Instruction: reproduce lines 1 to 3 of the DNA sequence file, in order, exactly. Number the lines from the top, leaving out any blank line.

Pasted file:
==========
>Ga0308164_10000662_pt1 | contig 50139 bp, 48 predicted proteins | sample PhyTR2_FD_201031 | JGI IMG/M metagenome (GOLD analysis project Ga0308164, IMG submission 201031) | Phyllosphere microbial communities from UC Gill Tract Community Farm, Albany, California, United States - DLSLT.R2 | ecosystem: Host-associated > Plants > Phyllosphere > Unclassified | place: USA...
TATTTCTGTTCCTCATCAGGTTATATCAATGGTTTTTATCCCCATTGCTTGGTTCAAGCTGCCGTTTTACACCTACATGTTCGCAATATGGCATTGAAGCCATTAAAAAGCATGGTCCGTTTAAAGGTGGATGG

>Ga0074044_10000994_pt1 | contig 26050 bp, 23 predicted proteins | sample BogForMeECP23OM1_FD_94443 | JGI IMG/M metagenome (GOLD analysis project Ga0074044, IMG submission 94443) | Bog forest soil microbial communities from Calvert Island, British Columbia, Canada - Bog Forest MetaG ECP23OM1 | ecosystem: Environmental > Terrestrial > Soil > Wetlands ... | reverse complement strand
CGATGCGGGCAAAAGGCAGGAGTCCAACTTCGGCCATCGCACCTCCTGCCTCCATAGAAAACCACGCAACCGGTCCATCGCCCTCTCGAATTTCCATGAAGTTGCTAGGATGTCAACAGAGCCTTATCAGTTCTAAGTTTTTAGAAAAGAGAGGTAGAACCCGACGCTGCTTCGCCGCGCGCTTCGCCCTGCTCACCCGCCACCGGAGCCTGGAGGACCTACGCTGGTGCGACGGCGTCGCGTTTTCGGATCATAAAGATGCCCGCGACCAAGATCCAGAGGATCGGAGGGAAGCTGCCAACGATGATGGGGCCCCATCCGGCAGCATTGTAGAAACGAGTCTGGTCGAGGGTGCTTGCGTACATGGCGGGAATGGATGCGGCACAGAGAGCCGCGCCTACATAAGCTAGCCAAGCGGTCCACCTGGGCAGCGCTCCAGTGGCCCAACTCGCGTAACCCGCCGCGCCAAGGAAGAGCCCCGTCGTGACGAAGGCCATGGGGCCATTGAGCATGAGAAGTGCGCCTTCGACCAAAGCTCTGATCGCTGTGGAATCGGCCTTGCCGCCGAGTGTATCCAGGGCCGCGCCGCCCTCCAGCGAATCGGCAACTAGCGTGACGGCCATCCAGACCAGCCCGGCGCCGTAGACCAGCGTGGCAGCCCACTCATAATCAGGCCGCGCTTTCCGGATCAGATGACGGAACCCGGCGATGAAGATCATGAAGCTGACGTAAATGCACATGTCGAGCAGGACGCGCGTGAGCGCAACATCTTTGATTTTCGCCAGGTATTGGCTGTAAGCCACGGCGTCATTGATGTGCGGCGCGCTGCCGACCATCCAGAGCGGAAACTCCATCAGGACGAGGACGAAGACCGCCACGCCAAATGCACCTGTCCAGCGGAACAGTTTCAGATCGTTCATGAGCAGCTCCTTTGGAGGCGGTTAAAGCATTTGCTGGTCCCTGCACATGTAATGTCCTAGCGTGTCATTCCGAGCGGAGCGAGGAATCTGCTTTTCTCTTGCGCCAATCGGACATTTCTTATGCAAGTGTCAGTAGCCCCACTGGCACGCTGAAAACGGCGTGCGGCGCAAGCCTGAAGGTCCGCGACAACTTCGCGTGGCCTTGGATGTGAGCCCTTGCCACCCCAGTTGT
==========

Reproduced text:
>Ga0308164_10000662_pt1 | contig 50139 bp, 48 predicted proteins | sample PhyTR2_FD_201031 | JGI IMG/M metagenome (GOLD analysis project Ga0308164, IMG submission 201031) | Phyllosphere microbial communities from UC Gill Tract Community Farm, Albany, California, United States - DLSLT.R2 | ecosystem: Host-associated > Plants > Phyllosphere > Unclassified | place: USA...
TATTTCTGTTCCTCATCAGGTTATATCAATGGTTTTTATCCCCATTGCTTGGTTCAAGCTGCCGTTTTACACCTACATGTTCGCAATATGGCATTGAAGCCATTAAAAAGCATGGTCCGTTTAAAGGTGGATGG

>Ga0074044_10000994_pt1 | contig 26050 bp, 23 predicted proteins | sample BogForMeECP23OM1_FD_94443 | JGI IMG/M metagenome (GOLD analysis project Ga0074044, IMG submission 94443) | Bog forest soil microbial communities from Calvert Island, British Columbia, Canada - Bog Forest MetaG ECP23OM1 | ecosystem: Environmental > Terrestrial > Soil > Wetlands ... | reverse complement strand